The Wide Area Augmentation System (WAAS) successfully passed a critical 60-day test that prime contractor Raytheon said proves the reliability of the signals for ILS-like approach procedures to thousands of airports not served by precision instrument approaches.
At press time, the FAA’s GPS local-area augmentation system (LAAS) appeared to be hanging in the balance while agency officials were attempting to determine whether there really was a firm industry need for the system.
In late summer, Jeff Williams, manager of the FAA’s newly established required navigation performance (RNP) program office, briefed a government/industry specialist group on the agency’s implementation for a nationwide public RNP plan.
After extensive industry consultation, the FAA has recently completed a document outlining its proposed strategy for transition from today’s terrestrial navaids to GPS, including proposed procedures to minimize the effect of GPS jamming.
Navstar, the official U.S. Air Force program moniker for the constellation of satellites most of us refer to simply as GPS, has undergone a multitude of technical changes and upgrades in the nearly 30 years since a group of military and civil engineers first sat down in the Pentagon to talk about the far-reaching precision navigation concept.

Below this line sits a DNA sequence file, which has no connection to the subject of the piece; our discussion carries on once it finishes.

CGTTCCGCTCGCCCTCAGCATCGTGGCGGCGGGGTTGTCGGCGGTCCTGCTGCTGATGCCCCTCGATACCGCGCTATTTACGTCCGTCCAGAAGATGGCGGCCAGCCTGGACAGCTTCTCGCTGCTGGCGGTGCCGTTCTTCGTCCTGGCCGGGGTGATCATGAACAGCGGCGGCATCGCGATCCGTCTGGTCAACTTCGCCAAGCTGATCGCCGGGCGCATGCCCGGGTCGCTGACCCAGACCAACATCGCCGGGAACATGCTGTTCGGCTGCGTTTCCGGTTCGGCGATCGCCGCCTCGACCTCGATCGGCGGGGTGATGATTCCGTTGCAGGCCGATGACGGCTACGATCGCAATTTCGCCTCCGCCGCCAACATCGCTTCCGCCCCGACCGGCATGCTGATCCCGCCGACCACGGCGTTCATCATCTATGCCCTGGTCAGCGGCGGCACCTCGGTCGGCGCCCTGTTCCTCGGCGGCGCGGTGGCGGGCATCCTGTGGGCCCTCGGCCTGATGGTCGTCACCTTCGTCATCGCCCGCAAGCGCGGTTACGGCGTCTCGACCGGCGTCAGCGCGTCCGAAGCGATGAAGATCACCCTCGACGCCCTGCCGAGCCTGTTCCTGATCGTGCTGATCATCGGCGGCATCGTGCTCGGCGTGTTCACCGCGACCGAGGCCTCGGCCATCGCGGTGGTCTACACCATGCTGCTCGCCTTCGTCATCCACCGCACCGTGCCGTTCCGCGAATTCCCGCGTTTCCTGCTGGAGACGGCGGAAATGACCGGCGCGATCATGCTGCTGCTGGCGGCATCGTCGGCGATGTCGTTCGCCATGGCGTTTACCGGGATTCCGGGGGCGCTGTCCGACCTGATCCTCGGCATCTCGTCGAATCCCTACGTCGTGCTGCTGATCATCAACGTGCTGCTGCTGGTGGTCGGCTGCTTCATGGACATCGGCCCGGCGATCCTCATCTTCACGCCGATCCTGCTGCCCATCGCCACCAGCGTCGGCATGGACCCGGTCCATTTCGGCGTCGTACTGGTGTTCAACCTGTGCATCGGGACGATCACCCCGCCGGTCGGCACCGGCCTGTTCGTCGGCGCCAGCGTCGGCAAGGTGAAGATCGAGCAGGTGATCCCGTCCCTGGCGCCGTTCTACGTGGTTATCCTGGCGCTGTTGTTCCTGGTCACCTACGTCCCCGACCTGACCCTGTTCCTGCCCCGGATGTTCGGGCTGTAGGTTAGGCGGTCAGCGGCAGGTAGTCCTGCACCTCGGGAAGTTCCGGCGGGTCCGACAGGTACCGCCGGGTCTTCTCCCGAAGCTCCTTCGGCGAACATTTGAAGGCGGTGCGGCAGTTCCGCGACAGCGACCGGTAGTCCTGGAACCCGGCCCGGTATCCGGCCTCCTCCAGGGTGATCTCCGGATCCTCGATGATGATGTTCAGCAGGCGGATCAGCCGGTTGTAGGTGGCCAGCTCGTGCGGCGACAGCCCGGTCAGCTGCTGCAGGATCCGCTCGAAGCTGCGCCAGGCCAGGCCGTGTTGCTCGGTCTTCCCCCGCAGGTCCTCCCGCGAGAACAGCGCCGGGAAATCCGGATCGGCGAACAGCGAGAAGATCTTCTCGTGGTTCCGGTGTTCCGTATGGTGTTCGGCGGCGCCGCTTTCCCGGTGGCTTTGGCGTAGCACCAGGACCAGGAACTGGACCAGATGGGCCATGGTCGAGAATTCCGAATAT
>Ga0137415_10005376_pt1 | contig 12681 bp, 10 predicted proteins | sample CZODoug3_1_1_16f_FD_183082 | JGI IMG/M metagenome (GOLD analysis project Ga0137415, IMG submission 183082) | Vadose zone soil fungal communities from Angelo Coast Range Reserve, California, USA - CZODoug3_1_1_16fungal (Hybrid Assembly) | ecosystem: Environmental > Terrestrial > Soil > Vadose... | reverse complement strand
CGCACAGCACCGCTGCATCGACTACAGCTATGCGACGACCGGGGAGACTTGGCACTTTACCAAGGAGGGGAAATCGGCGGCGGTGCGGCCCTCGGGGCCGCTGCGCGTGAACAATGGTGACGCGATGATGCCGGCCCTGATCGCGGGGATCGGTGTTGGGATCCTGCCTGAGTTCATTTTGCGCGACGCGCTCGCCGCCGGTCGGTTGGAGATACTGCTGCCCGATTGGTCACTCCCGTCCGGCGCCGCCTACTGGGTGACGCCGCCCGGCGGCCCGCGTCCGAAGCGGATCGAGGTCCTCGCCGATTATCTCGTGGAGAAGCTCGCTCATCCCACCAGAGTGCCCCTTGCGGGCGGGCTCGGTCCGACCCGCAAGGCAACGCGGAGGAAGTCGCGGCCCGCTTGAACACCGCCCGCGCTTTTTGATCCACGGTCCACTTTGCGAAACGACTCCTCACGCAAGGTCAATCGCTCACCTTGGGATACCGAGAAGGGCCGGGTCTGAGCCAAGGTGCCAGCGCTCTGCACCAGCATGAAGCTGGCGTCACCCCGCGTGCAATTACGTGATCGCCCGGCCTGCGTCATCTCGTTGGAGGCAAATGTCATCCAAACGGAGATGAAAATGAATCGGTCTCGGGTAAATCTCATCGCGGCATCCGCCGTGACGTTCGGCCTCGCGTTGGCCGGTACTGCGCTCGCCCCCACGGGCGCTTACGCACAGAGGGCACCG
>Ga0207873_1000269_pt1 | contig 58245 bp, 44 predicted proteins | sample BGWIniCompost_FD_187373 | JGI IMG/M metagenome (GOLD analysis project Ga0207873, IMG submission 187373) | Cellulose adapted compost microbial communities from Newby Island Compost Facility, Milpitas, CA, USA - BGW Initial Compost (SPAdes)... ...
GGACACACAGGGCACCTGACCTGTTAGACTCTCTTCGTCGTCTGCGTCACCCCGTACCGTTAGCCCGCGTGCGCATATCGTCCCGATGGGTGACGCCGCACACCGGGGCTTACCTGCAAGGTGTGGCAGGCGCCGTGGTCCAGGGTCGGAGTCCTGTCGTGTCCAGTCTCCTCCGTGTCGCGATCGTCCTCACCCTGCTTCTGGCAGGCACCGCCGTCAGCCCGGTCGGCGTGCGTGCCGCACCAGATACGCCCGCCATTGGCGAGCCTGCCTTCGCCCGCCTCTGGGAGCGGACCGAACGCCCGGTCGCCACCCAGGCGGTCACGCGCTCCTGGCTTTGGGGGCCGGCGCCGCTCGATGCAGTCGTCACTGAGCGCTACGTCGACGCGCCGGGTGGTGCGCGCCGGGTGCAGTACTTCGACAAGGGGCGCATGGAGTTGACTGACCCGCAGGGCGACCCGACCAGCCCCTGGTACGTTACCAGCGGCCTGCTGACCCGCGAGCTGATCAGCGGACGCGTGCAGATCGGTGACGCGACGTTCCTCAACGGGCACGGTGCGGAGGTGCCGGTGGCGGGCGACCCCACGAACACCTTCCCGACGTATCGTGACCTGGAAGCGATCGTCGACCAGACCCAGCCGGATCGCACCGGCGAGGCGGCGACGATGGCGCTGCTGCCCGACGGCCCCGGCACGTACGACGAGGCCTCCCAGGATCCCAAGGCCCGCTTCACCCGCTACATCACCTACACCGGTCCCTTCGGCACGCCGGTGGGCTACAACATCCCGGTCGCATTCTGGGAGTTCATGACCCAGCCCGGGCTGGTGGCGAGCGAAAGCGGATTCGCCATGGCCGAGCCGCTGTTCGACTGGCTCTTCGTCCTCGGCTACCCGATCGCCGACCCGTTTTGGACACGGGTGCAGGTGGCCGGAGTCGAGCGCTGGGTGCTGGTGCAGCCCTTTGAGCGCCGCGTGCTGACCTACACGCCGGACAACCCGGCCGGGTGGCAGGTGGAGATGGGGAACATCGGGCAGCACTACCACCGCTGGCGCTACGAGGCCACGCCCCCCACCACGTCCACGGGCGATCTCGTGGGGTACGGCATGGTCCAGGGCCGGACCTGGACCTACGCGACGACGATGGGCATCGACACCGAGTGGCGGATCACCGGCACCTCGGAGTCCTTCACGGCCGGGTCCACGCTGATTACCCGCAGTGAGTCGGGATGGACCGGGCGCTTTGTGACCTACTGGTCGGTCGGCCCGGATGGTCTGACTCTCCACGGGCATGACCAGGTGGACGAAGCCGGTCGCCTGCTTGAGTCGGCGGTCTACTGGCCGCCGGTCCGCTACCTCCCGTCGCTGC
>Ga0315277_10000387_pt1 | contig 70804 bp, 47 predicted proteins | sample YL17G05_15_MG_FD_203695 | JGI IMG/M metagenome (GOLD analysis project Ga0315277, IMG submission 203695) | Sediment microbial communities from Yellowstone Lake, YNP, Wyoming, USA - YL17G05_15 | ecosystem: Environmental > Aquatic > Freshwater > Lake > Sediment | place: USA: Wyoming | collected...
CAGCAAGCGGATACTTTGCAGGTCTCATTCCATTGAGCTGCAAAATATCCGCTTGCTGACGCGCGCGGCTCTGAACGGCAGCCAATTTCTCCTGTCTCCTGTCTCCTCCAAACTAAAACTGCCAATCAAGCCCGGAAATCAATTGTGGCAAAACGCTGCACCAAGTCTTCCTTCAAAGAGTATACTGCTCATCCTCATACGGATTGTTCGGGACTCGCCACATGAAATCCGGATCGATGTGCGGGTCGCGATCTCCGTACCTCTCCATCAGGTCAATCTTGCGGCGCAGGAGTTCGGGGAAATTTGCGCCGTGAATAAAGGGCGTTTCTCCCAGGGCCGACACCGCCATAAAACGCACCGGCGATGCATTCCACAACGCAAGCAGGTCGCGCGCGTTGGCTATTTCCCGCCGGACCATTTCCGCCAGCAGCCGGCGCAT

The FAA’s original plan to transition to sole-means GPS is no longer practical and some form of backup will be required for the foreseeable future, according to speakers at a recent Navigation Industry Day. This event was sponsored by the DOT, FAA and Civil Aviation Advanced Systems Development (CAASD), which is a component of the federally-funded MITRE research and development center and a key FAA think-tank resource.
Garmin introduced its latest portable GPS receiver, the GPSMAP 196, at EAA AirVenture in Oshkosh, Wis. Typically priced at $999, the new unit features an improved processor, 320 by 240 pixel monochrome display, pop-up map details and a panel-like page that shows facsimiles of an HSI, airspeed indicator, atltimeter, turn-and-bank indicator and a vertical-speed indicator.
Honeywell last month announced it has signed a collaborative agreement with Lockheed Martin Air Traffic Management in Rockville, Md., to jointly compete for an FAA contract for local-area augmentation system (LAAS) hardware and support. The FAA is expected this month to award a contract for the initial production and installation of LAAS ground stations at six airports, with an option for 15 to 40 more per year over the next five years.
Avidyne unveiled its Entegra FMS900W WAAS-enabled GPS navcom flight management system last month at the Sun ’n’ Fly-In in Lakeland, Fla. The FMS announcement is significant, since the system is the central computer–not to mention the user interface and input device–for Avidyne’s next-generation integrated avionics system. It is also the first of “four major announcements” that the Lincoln, Mass.
Eclipse Aviation is expecting to achieve two major certification goals–flight-into-known-icing and EASA certification–for the EA-500 very light jet by July, according to Mike McConnell, vice president of sales and marketing. Full avionics functionality should follow by year-end, aided by Eclipse’s choice to install dual Garmin GPS 400W WAAS-certified moving-map GPS navigators to provide missing GPS functionality.